The past image of today’s home inspector as a person only skilled in the basic inspection procedures is one that will not get you into tomorrow’s market. The successful home inspector in the year 2013 and beyond will be a home inspector who is a master of many talents, a person who combines an impressive array of skills to serve the needs of today’s homebuyers, sellers and yes, Realtors®.
Today’s buyers are much more knowledgeable about home inspectors and inspection procedures than those of the past. Sellers who want to know more about what’s wrong with their homes and Realtors all need to understand the inspection process and what is required by the current American Society of Home Inspectors Standards of Practice.
A home inspection firm, because of its firsthand knowledge of what was observed during the inspection process, can give information to its customers in the report and offer recommendations to correct the items that will require repairs. The Standards of Practice advises us (home inspectors inspect, observe, and recommend) to inform our customers about the condition of the house. We must know how to identify the items that will require major expenditures in the home that was inspected. Even though cosmetic items aren’t considered major expenditures, we need to make our clients aware that these are items that also will require $$ to correct.
We must be talented communicators who possess the verbal skills necessary to help the prospective buyer understand what is in the inspection report. Sometimes the inspector must serve as a counselor, helping customers understand that the home they want could require costly repairs or replacements in the near future. Our job is to make them aware of the items that could cost a sizeable investment beyond just the selling price.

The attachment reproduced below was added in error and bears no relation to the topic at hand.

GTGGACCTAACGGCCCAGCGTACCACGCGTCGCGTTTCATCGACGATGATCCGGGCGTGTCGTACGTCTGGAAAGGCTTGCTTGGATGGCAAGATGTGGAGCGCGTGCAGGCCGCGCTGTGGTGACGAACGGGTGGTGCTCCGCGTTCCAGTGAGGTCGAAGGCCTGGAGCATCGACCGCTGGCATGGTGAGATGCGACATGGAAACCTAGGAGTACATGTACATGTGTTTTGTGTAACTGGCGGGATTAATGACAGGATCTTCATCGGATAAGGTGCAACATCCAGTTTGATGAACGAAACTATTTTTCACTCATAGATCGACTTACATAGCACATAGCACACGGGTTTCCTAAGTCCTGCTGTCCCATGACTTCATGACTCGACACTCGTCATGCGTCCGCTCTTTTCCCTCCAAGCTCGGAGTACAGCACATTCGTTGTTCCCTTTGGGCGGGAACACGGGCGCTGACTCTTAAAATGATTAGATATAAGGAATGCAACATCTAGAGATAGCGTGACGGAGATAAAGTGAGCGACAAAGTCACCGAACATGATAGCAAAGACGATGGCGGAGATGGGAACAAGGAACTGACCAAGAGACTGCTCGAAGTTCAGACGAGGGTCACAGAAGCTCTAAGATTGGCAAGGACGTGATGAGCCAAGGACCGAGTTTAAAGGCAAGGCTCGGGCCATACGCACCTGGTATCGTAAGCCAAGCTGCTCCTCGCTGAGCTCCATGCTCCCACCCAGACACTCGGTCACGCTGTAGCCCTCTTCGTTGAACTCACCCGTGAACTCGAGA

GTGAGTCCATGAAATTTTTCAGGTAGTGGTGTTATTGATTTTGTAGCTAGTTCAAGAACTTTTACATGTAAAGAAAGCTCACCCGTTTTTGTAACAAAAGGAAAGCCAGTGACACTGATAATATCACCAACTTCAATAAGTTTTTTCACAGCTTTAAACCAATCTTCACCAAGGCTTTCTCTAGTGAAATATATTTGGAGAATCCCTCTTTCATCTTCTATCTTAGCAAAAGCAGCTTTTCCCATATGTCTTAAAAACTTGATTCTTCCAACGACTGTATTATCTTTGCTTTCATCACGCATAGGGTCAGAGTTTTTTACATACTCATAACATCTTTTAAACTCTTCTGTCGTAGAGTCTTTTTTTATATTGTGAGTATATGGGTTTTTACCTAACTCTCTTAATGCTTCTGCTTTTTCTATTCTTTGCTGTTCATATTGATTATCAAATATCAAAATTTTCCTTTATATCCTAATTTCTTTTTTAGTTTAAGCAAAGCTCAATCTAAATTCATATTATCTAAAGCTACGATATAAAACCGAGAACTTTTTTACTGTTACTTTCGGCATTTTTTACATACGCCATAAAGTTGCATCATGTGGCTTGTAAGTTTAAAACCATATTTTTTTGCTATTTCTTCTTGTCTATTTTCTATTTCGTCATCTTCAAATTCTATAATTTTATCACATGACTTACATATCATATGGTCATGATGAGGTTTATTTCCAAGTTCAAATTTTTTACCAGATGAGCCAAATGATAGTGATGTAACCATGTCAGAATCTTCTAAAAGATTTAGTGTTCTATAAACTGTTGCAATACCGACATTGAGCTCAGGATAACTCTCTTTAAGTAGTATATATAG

We must be proficient schedulers so that we can allow adequate time for the inspection process and the time needed to finalize the inspection results. Our job is not over when we complete the inspection report. The customer has put a certain amount of trust in our skills and that may require time to explain our findings not only at the time of the inspection but with advice after the inspection.
The skilled home inspector will need to have a mastery of ever-evolving knowledge of the materials used in the home construction industry and remain abreast of the latest developments and information in the home construction industry. Continued information is out there from the market suppliers on the Internet, as well as at the building supply centers. Also, you can stay updated using home study programs, in-classroom courses, on-line training, educational seminars with ASHI chapters, our Smart Track educational modules, our new e-Learning catalog offered on-line and all the education available at the local technical institutions. We just have to make the effort to find the required knowledge wherever that may be. Your ASHI chapter is a good place to start; all chapters should be presenting programs that will benefit their members, interesting beginning inspectors and encouraging those who don’t have the necessary skills to seek that improvement. Many manufacturers have on-line programs of interest to inspectors, who can take advantage of them to earn educational credits.
As a dedicated professional home inspector, you owe it to yourself, your customers and your profession to make the effort to learn as much as possible and pass that information on. Your reward will be that you are giving back to the profession that helps you make a living. So are you going to be an INNOVATIVE HOME INSPECTOR OR JUST HANG ON?